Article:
I guess business owners and those sort of guys that are on the front foot, we have more of a collaborative approach when we work with them, so we’re definitely friendly, have a nice approach and talk with them and try and understand their business, their challenges. Being a smaller community we are quite visible to businesses so, you know, you pop into a shop and you buy an apple or you buy a drink or you get something and you have a chat with them and build a bit of a relationship that way. (AU-REG15)

AU industry also suggested a need for a relationship with regulators, and a means by which relationships can be developed between industry and regulators to facilitate information sharing. They viewed regulators as a resource:

I believe that it has to be win/win and I think when you’re building that relationship with them – I find with the health regulators, if you involve them in your business they will help you and anyone – I think once they know that you’re open to listening to them you build a rapport with them that then they’re willing to work with you but when you come in and see them as the enemy - oh my God the health inspector seen as an enemy - they’re not your enemy. They’re here and if you’re doing everything right - they’re your friend if you’re doing everything right and I think this is where some – I believe in the food industry some people say ‘oh they’re the enemy’. They are not the enemy they are the supposed industry experts and they’re sometimes more up to date than the mum and dad deli or the mum and dad restaurant. They’re more up to date with what’s going on… I think you have to use them as a resource rather than – I think they are a resource to you rather than anything else. (AU-IND9)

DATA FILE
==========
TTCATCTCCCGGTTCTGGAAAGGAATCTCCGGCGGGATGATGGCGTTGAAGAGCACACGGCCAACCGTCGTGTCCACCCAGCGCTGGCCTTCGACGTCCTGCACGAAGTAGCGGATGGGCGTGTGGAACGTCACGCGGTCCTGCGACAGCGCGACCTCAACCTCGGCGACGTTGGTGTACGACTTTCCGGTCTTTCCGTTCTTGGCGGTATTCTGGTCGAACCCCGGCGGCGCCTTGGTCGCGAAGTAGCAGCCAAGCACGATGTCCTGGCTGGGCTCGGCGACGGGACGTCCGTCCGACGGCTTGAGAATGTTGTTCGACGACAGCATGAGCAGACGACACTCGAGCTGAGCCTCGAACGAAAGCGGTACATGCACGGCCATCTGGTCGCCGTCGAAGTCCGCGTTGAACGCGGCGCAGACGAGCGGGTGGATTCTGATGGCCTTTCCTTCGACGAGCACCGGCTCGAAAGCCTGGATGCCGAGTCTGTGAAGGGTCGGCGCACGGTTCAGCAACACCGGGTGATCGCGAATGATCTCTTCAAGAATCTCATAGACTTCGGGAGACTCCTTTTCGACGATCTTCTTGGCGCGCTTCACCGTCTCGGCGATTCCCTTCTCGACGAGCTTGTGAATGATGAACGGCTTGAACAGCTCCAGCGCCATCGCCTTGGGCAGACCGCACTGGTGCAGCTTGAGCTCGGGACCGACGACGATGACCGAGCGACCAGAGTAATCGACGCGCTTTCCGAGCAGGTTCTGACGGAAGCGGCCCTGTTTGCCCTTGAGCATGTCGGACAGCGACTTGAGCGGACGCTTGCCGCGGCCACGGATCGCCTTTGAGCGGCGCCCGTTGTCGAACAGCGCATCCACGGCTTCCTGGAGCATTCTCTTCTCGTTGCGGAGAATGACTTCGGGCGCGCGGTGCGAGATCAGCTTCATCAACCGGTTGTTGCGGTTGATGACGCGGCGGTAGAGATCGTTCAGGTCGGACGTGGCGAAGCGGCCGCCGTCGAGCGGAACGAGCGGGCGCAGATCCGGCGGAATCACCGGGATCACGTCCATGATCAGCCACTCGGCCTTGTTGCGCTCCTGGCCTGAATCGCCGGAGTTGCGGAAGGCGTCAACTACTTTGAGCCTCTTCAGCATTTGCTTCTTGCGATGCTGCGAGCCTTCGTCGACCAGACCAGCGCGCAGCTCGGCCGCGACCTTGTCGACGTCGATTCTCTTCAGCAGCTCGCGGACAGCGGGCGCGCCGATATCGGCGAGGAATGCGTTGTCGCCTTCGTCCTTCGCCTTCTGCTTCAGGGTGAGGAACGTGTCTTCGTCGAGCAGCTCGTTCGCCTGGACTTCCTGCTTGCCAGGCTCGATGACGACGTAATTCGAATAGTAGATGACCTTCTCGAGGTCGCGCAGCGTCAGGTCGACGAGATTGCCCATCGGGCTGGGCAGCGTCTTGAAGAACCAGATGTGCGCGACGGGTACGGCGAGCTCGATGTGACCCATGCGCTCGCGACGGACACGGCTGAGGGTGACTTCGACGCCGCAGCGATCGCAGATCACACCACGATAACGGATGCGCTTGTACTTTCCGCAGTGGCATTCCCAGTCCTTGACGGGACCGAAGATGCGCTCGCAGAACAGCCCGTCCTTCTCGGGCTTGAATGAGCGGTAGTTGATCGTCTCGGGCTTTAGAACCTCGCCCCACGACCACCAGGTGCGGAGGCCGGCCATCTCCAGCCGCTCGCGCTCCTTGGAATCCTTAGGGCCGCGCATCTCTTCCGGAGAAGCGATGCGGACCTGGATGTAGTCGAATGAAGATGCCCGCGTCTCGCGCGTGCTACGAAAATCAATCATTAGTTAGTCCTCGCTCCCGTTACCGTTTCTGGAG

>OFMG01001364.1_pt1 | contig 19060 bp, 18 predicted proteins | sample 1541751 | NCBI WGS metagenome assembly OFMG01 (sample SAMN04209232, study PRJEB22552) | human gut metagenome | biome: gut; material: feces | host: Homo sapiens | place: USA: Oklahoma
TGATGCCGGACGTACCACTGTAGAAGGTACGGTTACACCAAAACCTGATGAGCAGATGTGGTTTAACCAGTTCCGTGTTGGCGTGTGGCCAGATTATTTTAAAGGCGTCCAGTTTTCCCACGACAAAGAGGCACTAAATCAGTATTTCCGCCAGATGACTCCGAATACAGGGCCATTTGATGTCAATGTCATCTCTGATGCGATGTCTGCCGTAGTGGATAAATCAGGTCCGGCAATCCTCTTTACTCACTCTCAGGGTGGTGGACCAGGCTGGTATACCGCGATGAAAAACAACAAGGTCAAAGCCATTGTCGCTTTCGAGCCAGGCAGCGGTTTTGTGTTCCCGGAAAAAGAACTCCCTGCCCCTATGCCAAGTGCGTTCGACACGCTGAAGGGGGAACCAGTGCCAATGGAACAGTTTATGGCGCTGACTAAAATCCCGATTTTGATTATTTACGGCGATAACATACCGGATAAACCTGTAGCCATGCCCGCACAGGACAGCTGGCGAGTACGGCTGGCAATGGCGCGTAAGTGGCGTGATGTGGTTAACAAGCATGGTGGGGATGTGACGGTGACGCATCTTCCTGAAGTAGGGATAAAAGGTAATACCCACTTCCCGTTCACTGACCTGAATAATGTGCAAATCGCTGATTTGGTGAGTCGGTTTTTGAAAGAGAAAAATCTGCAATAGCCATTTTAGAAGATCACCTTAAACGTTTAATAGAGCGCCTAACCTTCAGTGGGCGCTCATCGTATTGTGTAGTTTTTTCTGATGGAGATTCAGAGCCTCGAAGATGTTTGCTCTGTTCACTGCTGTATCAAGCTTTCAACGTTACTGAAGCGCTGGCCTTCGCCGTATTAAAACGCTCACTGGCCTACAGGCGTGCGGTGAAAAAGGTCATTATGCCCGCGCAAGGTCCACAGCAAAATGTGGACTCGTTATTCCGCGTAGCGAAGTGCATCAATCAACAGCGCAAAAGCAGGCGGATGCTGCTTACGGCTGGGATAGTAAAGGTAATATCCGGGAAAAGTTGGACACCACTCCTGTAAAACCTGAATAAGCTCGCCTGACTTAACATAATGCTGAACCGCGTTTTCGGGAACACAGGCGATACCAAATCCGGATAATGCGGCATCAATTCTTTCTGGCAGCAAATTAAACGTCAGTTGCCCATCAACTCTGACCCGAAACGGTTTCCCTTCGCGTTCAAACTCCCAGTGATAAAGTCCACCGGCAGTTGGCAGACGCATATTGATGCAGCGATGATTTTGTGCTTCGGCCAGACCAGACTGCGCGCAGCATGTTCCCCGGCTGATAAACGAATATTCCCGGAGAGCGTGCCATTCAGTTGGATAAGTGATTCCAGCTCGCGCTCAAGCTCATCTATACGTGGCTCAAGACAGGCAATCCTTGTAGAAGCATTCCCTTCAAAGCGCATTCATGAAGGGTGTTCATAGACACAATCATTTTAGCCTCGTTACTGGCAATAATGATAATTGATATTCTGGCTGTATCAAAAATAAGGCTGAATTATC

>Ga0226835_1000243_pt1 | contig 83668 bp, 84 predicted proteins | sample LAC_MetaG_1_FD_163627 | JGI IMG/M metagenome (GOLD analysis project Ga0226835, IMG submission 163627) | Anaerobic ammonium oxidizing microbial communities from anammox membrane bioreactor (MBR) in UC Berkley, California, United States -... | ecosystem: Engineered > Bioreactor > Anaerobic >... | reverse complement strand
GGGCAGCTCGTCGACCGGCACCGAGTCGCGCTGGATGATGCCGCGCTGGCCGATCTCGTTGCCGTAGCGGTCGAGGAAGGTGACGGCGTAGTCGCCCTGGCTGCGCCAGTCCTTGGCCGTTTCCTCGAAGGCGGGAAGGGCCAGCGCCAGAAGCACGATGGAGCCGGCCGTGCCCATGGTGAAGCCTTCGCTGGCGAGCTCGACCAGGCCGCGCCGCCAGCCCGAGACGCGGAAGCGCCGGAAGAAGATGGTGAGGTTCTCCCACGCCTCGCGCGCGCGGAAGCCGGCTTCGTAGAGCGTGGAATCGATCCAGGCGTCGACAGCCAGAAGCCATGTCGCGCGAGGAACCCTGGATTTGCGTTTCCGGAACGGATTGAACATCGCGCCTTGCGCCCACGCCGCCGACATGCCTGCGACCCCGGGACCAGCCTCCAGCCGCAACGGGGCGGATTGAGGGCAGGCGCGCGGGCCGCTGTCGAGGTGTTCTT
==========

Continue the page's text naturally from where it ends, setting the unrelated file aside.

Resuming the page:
The AU industry participants recognised their need to partner with regulators, particularly in times of food safety incidents where government is seen as a credible source of information and arguably the representative of the food system:

In some cases our opinion is that government is going to have far more credibility than a commercial organization. We will always do our best but, you know, to have a government authority presenting the facts in some cases is far more credible than a commercial organization. (AU-IND6)

NZ industry participants spoke about the important role regulators play in the operation of industry. Discussing their role in advising on the recall of products, NZ-IND3 stated:

It was important that as an overarching regulator < name of regulating body > could provide good advice not only to the public but also to industry. (NZ-IND3)

The role of advisor is bidirectional, however. Regarding the lack of knowledge regulators have about the food industry, AU-REG3 (employed by a national food regulatory body) posed the solution of information sharing.